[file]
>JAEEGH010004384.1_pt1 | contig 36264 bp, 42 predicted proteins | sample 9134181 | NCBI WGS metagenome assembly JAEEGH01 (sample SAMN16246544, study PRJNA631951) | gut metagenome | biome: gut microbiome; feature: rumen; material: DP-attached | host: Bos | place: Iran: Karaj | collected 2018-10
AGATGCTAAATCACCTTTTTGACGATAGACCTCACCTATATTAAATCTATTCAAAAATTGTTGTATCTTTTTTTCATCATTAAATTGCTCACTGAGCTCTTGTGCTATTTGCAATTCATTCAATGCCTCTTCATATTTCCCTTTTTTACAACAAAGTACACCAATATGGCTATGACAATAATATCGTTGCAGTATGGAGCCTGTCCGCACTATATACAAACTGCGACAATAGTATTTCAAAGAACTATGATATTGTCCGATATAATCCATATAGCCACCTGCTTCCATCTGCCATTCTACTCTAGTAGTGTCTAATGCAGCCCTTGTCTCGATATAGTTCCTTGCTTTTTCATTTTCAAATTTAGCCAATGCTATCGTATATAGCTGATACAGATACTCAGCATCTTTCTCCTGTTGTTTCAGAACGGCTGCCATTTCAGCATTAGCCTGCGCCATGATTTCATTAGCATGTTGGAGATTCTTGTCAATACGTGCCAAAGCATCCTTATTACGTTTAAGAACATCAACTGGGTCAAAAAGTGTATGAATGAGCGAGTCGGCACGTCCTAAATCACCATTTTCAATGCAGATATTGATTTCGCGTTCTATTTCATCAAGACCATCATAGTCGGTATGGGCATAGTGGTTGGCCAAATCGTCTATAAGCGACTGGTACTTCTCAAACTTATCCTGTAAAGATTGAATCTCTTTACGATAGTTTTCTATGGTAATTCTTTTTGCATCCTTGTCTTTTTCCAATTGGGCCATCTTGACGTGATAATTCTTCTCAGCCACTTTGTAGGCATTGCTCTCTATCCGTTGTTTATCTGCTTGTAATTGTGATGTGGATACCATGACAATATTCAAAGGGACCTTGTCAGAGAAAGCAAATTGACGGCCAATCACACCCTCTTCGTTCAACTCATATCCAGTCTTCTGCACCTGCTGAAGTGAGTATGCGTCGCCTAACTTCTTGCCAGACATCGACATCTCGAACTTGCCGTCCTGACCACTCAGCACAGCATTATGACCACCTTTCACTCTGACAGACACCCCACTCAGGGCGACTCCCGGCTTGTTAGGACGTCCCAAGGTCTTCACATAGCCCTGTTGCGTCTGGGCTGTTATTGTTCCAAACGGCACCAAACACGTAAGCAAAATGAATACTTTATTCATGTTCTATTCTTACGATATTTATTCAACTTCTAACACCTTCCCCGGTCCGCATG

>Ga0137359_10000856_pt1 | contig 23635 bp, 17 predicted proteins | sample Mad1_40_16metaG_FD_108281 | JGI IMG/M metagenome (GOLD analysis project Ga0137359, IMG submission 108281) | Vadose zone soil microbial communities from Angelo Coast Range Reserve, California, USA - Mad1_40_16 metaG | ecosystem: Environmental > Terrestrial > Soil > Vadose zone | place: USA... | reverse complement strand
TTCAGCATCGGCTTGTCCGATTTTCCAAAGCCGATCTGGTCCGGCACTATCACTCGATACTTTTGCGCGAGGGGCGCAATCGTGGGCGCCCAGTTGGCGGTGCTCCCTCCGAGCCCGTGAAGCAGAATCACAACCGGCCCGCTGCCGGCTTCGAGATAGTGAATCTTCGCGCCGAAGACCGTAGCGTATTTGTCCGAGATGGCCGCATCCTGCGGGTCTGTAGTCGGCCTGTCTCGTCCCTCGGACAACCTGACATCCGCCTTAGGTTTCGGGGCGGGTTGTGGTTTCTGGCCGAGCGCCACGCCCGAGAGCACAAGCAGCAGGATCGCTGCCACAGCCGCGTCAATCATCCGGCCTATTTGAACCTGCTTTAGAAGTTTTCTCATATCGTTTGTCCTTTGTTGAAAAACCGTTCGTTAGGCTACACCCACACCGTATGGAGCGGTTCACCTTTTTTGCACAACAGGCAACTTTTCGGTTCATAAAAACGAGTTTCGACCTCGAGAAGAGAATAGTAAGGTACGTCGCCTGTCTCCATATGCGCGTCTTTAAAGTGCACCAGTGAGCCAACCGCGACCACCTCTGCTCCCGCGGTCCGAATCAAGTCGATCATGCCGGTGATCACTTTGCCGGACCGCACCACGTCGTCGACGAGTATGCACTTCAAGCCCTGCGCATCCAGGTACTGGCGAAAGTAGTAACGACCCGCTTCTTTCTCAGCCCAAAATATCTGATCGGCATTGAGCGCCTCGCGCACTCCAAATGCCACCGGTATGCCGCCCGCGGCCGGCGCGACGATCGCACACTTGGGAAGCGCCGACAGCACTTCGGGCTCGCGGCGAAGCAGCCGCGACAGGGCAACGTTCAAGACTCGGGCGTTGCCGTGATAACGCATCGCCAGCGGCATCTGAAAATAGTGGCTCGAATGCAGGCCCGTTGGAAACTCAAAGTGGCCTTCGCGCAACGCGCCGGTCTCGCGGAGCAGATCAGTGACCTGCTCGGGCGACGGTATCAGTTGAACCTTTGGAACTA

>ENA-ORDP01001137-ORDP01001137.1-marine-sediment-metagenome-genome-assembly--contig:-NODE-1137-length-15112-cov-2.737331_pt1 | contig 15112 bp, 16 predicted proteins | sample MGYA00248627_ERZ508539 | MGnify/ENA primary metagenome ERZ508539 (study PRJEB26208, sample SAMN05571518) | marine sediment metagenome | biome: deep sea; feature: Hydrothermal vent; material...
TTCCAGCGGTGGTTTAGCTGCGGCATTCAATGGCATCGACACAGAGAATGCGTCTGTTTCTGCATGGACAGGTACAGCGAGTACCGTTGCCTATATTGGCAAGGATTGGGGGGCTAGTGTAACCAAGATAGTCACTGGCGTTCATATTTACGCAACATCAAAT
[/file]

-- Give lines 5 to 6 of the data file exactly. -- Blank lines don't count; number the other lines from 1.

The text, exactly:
>ENA-ORDP01001137-ORDP01001137.1-marine-sediment-metagenome-genome-assembly--contig:-NODE-1137-length-15112-cov-2.737331_pt1 | contig 15112 bp, 16 predicted proteins | sample MGYA00248627_ERZ508539 | MGnify/ENA primary metagenome ERZ508539 (study PRJEB26208, sample SAMN05571518) | marine sediment metagenome | biome: deep sea; feature: Hydrothermal vent; material...
TTCCAGCGGTGGTTTAGCTGCGGCATTCAATGGCATCGACACAGAGAATGCGTCTGTTTCTGCATGGACAGGTACAGCGAGTACCGTTGCCTATATTGGCAAGGATTGGGGGGCTAGTGTAACCAAGATAGTCACTGGCGTTCATATTTACGCAACATCAAAT